The OnePlus 7 is essentially the OnePlus 6T with upgraded hardware, and that’s a potent combination in 2019.
Make no mistake here: the OnePlus 7 is not a new phone. It is the OnePlus 6T that we know and like, but with upgraded internals for 2019. OnePlus’ strategy this year is pretty interesting: the OnePlus 7 Pro is aimed at those that want the latest features, and the OnePlus 7 continues the brand’s ethos of delivering excellent value.
OnePlus isn’t launching the OnePlus 7 in all markets — for customers in the U.S., the $669 OnePlus 7 Pro is the only option. The OnePlus 7 is coming to the UK for £499 ($630), and will be available for €559 ($620) in Europe and for ₹32,999 ($475) in India. It was a smart move by the brand, as the OnePlus 7 Pro retails for just $40 more than what the regular OnePlus 7 costs in the UK.
OnePlus’ global pricing should give you an indication of what regions the Chinese manufacturer is trying to focus on with the OnePlus 7. India is the company’s largest market — accounting for a third of its global sales — and OnePlus is trying to consolidate its position in the country by aggressively pricing the OnePlus 7. In fact, the OnePlus 7 is debuting for ₹5,000 ($70) less than the ₹37,999 ($545) retail price of the 6T.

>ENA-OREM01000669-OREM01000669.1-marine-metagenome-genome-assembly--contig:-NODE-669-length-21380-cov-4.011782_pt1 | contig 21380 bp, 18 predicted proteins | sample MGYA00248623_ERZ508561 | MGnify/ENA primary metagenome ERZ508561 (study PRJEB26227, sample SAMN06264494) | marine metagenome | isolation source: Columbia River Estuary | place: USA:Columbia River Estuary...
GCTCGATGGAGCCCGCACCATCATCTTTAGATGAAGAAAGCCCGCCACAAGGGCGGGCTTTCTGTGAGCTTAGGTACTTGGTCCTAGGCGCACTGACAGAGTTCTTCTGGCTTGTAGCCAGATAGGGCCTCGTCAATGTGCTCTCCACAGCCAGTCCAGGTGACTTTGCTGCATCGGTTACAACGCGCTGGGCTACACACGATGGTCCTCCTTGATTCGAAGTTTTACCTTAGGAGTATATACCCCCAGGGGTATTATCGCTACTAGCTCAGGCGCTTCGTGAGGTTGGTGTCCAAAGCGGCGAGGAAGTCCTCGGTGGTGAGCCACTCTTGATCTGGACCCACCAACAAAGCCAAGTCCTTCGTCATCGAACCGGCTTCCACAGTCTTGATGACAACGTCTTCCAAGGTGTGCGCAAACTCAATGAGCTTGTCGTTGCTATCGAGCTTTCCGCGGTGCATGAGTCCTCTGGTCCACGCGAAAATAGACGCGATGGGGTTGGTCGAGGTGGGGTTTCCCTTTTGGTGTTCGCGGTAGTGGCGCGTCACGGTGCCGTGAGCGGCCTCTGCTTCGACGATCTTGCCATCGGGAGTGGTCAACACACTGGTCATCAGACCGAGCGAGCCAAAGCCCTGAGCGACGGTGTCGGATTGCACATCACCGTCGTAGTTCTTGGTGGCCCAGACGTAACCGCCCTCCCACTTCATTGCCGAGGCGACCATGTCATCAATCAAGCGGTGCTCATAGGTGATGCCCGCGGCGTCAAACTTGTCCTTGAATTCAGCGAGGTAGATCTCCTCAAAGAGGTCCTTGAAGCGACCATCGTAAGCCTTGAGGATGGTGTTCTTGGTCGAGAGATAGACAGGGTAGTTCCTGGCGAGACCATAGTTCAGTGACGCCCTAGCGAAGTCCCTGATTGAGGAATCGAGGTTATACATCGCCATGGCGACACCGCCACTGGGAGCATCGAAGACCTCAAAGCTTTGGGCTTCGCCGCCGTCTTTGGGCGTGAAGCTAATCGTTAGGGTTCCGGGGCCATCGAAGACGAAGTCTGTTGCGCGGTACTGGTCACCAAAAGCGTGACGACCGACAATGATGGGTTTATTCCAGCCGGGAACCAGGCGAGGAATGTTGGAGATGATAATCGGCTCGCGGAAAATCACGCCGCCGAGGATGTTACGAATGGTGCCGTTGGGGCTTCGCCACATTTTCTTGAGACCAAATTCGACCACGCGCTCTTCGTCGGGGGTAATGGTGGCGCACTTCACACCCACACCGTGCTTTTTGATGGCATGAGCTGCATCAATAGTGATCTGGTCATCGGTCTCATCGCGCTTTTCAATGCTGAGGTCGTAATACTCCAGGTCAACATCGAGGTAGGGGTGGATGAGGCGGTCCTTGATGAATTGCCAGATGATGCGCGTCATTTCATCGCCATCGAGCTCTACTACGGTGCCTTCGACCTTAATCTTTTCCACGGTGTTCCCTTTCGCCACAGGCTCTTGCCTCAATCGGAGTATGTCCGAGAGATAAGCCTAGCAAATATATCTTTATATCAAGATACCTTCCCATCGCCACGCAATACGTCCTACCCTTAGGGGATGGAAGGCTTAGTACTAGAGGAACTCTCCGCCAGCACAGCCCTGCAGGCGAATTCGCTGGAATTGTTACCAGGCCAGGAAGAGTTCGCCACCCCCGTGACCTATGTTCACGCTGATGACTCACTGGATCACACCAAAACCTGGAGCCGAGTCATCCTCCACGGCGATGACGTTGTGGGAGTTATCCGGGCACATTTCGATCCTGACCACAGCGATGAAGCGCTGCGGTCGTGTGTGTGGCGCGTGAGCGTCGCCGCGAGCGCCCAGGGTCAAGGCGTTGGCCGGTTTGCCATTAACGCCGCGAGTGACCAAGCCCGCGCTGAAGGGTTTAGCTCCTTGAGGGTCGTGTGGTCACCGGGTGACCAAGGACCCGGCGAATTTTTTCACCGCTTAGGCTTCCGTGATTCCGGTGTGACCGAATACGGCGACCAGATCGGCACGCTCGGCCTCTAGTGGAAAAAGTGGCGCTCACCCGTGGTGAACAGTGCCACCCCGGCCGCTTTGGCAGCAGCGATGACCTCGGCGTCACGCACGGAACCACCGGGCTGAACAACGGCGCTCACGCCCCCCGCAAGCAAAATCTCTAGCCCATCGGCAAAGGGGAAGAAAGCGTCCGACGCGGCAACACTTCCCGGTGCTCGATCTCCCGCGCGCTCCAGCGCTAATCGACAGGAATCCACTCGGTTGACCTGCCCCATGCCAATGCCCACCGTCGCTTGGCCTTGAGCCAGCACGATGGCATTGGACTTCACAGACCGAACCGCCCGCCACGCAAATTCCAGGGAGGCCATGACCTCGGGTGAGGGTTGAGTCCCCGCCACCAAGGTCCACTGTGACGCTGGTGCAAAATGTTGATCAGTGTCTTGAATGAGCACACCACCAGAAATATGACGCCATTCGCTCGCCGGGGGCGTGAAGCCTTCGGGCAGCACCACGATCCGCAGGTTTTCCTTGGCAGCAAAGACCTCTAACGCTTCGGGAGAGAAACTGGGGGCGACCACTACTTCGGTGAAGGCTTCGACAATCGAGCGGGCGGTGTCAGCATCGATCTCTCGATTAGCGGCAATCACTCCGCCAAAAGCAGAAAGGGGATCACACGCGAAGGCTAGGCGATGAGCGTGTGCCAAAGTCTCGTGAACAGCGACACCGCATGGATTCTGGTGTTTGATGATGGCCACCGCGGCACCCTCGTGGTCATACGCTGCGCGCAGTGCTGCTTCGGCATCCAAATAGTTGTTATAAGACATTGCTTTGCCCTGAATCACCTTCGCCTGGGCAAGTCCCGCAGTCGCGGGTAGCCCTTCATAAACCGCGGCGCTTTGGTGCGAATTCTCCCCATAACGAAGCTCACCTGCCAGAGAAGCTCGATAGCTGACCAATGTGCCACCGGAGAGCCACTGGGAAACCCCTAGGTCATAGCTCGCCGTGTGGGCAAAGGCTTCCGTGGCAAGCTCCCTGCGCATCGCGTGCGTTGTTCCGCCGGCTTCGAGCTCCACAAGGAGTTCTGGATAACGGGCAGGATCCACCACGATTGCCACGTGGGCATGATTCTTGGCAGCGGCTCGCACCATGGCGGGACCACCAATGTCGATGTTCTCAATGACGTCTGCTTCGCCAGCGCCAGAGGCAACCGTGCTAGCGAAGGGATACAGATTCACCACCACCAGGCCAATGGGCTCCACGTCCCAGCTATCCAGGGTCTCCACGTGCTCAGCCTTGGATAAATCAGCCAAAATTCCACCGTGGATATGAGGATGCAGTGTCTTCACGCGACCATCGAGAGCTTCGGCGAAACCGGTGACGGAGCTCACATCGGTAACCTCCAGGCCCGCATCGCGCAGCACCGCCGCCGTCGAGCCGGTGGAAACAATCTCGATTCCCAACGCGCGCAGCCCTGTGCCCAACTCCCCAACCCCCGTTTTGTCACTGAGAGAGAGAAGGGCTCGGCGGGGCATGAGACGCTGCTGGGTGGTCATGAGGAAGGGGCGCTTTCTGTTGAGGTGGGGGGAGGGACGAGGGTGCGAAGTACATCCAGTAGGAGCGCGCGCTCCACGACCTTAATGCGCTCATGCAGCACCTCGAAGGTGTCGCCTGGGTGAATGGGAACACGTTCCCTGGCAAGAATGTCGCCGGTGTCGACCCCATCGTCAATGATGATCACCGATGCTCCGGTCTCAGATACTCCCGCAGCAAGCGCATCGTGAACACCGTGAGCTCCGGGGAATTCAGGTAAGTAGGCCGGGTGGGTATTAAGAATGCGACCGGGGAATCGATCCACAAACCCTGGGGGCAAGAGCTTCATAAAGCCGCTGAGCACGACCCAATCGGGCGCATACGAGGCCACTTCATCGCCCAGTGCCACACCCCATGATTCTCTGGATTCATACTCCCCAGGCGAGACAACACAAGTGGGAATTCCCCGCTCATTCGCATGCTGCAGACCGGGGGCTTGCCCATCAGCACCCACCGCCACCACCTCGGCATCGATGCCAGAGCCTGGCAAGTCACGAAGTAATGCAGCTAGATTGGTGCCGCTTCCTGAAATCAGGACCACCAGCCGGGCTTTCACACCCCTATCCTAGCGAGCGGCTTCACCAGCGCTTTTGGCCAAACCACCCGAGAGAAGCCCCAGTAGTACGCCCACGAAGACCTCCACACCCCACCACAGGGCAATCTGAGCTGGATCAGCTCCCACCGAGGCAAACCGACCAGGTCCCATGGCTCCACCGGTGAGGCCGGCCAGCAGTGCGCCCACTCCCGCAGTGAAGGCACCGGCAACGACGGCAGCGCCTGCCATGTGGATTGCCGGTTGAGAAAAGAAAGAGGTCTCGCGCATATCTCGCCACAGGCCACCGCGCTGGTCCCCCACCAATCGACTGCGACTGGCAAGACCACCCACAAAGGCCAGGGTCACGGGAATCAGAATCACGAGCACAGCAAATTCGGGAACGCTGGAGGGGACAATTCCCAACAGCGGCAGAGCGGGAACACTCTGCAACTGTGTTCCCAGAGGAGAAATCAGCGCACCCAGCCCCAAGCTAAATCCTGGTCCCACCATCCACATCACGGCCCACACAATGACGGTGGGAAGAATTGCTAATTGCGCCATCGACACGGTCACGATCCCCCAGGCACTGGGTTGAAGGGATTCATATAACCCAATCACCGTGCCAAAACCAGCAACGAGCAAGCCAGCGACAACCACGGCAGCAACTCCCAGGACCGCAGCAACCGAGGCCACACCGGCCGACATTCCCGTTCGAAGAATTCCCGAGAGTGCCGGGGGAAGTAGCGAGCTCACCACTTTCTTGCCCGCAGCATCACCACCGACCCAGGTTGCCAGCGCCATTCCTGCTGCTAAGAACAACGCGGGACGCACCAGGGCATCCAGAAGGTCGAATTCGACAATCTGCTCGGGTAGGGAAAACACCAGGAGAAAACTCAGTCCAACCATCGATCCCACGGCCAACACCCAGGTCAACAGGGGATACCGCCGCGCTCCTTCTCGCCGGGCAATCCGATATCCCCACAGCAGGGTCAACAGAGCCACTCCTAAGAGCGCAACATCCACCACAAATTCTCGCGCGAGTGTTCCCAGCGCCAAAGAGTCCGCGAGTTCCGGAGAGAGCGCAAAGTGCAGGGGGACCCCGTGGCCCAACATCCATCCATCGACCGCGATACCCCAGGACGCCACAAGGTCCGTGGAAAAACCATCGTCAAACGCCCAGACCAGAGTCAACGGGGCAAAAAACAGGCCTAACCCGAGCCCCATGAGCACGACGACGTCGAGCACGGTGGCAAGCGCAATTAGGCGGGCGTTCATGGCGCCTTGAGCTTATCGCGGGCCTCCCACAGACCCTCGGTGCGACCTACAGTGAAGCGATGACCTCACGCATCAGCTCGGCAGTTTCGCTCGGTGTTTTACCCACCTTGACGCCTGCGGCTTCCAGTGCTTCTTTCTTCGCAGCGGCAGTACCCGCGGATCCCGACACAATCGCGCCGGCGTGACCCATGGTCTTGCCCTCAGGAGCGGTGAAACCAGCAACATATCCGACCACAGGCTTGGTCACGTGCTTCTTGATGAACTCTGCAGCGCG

Now that you have a better idea of where the OnePlus 7 fits into the company’s overall strategy, it’s time to take a look at the phone itself.
The OnePlus 7 is near-identical to the OnePlus 6T when it comes to the design. The only major change is a wider earpiece grille at the top, which doubles as a secondary speaker. The flash at the back is now tucked into the camera housing. OnePlus also has a new red color option that looks stunning, but aside from that there’s nothing new here from a design standpoint. In fact, Andrew’s OnePlus 6T review is still relevant for the OnePlus 7.
Considering the OnePlus 6T was largely unchanged from the OnePlus 6 — at least from the back — it’s good to see that the design has held up very well into 2019. The glass back, the subtly curved sides, and that gorgeous color option combine to create one of the best-looking phones in this segment today. The red option is limited to India and China, and Mirror Gray is the only variant in Western markets.
It’s not just the design that the OnePlus 7 shares with the 6T, as the phone also has a lot of the same parts. The OnePlus 7 has a 6.41-inch Optic AMOLED display that’s one of the best you’ll find in this category. Colors are vibrant, and the panel gets bright enough for outdoor use. There’s a waterdrop notch at the top of the display, and it’s unobtrusive enough that it wasn’t a bother.
The same great design as the OnePlus 6T, along with the same annoyances.
Because the OnePlus 7 shares a lot of its hardware with the OnePlus 6T, you’ll also find most of the same annoyances. The in-display fingerprint sensor is still finicky, and the haptic motor is plain bad. OnePlus overhauled the haptics on the OnePlus 7 Pro, but the standard version has the same motor as the 6T, and that’s a real shame. There’s no 3.5mm jack or notification LED either.